Bernie Sanders is the lone presidential candidate stumping in the state today ahead of the June 7 primary.
- Welcome to the Bernie Sanders celebrity RV road trip
- Donald Trump says he won't debate Sanders
- In California's agricultural heartland, Trump sides with farmers over environmentalists
- Both supporters and protesters flock to Trump's rally in Fresno
- Sanders has become a big ally to the legal pot effort in California
Donald Trump is usually the presidential candidate who taunts his competitors, but on Saturday night Bernie Sanders gave him a dose of his own tactics.
Sanders has been trying to pressure Trump into a debate; at one point this week, Trump indicated he was interested, prompting Sanders’ quick acceptance. But then Trump backed out, with a slight at Sanders.
“Now that I am the presumptive Republican nominee, it seems inappropriate that I would debate the second-place finisher,” Trump said in a statement.
Before 3,000 Bakersfield fans gathered at the Kern County Fairgrounds, Sanders paid him back in mockery.
"And I say to Donald Trump — you’re a big macho guy,” Sanders said. “If you have any guts, come on down and let’s debate.”
He noted Trump’s back-and-forth over whether to meet with Sanders and encouraged him to “change his mind again — let us have a debate.”
Sanders wants a debate in order to draw a contrast with Hillary Clinton, the Democratic front-runner who has refused to debate Sanders before the last major primaries on June 7.
He did not mention her stance, but did slightly increase what has been a muted criticism of Clinton in recent days. He expressed pride in not accepting support from a super PAC — he has benefitted from one but it’s dwarfed by those helping Clinton — and noted that was “one of the major differences” between Clinton and himself.
Later, he expanded his criticism to her position on fracking, the oil and gas extraction method blamed by many in the region for spoiling the water supply.
“One of the looming crises facing our country and the world is whether or not we will have enough clean drinking water,” he said.
“Which is why I believe we have got to end fracking. Now that is not Secretary Clinton’s point of view, and I urge her to change her mind.”
The crowd booed, and Sanders moved on with his speech.
Gary Johnson, who is looking to win his second consecutive nomination as the Libertarian presidential candidate, plainly reveres his vice presidential pick, Bill Weld.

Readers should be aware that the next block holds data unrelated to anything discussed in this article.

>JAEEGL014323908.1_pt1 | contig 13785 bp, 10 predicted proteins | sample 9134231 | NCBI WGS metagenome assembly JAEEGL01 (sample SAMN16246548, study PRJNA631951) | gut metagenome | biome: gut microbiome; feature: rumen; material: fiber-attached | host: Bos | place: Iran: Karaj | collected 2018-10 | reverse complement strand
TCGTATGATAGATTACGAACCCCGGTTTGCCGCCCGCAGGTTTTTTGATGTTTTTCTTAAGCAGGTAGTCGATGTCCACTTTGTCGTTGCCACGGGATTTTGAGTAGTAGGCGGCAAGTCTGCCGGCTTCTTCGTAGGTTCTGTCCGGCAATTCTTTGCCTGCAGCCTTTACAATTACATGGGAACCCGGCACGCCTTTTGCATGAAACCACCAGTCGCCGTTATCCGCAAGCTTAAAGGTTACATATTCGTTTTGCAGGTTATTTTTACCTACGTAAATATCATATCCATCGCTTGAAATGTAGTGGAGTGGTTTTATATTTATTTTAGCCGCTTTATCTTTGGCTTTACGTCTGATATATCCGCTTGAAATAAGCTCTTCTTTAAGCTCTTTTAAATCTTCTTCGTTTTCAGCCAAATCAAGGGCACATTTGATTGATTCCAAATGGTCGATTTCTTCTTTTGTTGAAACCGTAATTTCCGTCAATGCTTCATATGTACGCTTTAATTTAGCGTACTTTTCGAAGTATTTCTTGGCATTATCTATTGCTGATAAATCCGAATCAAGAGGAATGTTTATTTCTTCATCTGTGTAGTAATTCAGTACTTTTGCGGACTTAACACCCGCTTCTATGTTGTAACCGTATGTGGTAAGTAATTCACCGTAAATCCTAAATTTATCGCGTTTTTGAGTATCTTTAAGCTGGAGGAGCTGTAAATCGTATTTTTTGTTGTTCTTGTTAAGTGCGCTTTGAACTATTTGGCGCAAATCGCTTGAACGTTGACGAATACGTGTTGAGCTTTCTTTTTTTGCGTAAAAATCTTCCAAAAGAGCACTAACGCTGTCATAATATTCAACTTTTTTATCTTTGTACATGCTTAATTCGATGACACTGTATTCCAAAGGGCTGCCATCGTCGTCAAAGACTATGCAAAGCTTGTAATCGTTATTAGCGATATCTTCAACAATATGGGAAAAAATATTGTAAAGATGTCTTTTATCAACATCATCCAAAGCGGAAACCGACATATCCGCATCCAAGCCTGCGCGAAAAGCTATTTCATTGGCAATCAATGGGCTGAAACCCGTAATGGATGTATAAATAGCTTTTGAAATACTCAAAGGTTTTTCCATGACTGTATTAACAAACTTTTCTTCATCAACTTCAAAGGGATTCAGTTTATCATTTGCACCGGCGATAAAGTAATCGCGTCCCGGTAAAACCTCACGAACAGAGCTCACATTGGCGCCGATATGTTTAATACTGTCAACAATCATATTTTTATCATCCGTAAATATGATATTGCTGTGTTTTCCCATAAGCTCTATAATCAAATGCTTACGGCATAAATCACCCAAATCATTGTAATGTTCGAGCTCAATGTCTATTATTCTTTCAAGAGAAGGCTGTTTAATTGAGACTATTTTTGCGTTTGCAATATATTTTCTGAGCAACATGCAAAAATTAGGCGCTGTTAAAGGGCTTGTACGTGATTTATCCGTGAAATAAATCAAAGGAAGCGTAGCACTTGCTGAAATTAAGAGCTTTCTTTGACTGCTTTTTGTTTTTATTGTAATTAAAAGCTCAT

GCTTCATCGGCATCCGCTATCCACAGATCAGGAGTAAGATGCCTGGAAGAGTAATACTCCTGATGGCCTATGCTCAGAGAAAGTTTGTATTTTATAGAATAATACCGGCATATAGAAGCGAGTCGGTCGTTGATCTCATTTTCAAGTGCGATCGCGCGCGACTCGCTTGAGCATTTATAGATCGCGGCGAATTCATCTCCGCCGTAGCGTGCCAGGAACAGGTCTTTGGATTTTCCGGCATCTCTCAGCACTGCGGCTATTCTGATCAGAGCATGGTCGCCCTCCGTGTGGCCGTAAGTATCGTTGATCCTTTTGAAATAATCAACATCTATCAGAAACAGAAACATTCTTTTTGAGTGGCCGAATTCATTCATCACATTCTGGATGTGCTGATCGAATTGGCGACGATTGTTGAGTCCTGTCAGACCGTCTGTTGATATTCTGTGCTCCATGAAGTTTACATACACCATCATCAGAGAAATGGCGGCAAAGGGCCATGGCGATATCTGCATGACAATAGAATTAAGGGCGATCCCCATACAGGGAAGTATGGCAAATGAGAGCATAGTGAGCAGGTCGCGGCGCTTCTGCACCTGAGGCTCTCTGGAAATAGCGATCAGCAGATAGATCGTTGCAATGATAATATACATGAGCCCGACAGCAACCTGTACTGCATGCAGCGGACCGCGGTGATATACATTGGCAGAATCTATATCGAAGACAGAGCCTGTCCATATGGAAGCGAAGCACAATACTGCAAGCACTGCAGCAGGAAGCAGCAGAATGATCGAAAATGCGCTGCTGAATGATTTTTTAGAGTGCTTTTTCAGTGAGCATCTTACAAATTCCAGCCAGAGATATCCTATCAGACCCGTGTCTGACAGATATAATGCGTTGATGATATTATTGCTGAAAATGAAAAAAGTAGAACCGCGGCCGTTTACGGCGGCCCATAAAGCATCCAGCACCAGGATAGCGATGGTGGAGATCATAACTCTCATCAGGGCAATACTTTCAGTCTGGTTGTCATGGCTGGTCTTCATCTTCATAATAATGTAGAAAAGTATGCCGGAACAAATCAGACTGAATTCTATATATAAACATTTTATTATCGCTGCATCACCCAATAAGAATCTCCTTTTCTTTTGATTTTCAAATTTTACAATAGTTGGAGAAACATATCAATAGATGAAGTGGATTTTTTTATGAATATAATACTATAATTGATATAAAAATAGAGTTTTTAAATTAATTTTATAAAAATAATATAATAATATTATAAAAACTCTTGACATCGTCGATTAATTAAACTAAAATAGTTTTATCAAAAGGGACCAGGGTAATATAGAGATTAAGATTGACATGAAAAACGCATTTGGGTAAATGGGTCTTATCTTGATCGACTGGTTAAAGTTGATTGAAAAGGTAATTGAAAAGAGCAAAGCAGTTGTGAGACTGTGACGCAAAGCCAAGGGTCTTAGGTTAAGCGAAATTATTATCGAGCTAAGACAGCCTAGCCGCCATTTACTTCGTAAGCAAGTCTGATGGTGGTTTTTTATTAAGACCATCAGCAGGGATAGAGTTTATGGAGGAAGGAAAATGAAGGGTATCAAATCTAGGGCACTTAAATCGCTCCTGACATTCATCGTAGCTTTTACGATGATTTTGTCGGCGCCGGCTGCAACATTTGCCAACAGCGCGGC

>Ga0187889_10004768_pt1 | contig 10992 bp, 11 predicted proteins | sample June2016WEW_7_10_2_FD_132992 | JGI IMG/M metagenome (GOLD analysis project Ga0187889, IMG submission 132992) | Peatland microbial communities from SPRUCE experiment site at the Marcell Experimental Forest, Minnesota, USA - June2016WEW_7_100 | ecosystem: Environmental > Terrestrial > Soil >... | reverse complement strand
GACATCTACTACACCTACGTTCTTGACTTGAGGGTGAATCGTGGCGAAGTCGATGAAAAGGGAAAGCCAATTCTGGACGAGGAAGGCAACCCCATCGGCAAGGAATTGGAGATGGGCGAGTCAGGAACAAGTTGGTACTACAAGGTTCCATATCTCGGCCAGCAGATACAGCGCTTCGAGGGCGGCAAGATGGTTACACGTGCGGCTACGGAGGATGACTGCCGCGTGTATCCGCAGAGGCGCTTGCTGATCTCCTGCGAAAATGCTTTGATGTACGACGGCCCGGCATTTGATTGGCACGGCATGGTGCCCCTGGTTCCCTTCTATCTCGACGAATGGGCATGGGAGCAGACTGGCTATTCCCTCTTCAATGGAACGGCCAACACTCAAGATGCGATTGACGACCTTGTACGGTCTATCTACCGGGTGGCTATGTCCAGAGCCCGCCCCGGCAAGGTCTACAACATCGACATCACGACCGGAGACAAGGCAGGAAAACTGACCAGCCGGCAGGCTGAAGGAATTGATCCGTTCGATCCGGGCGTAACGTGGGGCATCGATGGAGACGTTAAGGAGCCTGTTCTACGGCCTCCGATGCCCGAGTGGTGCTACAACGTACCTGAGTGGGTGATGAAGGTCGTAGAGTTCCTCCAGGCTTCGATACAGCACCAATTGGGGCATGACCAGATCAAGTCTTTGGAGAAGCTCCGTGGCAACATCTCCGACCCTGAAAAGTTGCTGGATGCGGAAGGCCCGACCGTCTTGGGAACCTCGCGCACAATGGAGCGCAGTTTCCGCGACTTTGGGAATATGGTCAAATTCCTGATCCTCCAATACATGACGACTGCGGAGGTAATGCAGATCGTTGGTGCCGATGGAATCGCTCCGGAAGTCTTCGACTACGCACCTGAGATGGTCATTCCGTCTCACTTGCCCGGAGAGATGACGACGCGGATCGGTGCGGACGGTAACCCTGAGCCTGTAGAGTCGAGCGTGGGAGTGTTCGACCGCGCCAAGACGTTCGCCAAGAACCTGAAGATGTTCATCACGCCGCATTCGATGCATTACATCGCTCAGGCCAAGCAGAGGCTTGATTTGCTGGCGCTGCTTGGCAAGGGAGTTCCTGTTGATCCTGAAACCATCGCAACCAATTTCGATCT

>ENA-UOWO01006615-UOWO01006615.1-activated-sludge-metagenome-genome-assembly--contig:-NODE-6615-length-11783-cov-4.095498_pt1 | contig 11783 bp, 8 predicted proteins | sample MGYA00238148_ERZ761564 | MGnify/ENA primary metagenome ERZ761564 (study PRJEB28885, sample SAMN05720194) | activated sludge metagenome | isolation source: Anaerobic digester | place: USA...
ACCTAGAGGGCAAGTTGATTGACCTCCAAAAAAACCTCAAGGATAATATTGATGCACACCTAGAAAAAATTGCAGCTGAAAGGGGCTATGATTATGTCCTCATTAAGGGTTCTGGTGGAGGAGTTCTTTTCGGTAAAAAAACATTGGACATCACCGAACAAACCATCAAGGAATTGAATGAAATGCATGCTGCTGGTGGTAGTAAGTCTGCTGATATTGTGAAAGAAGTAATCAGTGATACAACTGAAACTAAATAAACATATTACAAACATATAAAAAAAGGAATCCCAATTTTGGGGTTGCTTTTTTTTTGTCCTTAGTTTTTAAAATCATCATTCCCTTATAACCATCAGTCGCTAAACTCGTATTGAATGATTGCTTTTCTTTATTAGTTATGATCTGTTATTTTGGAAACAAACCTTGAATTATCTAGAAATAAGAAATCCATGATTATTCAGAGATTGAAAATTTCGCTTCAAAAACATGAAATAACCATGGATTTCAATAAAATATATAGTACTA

Weld, the former Massachusetts governor, was central to "my earliest indoctrination" to Libertarian principles, Johnson, the former New Mexico governor, told reporters Saturday. "He was the Libertarian."
But not everyone gathered for the Libertarian Party's convention in Orlando, Fla., this weekend feels the same way.
Weld, a recent convert to the party from the GOP, has been eyed with skepticism from the die-hard activists who will pick the party's ticket on Sunday.
On Saturday, a speech by Weld turned into an impromptu Q&A to allay wary delegates. Johnson, at his side, was eager to prop up his running mate, even at his own expense.
"I don't mind being the lesser half of the ticket. I'm comfortable in my own skin," Johnson said.
Weld's pitch leaned heavily on his work in the federal Justice Department, and his tenure as governor, in which he slashed state payrolls and appointed the Massachusetts Supreme Court justice who authored the state's landmark case ruling gay people had a right to marry.
Such fiscal conservatism and social liberalism should fall right in the Libertarian sweet spot, and some attendees found his argument appealing.
Susan Aquino, a longtime party member from Ventura, said the informal speech convinced her.
"His track record — even if only half of it is true — he's Libertarian, no question," Aquino said.
Still, some delegates remained unimpressed, such as David Stewart, a high school math teacher from Oklahoma, who was displeased with Weld's implementation of standardized testing in Massachusetts.
In a crowd that looks suspiciously upon Weld's involvement in GOP establishment politics, the vice presidential hopeful at times would inadvertently stoke, not calm, those doubts.
He referred to former President George W. Bush as his "good friend," even as he blamed him and President Obama for accumulating national debt. Answering a question on how to pull back the U.S. intelligence agencies from the Middle East, he noted his great-uncle, Kermit Roosevelt, helped orchestrate the 1953 coup in Iran.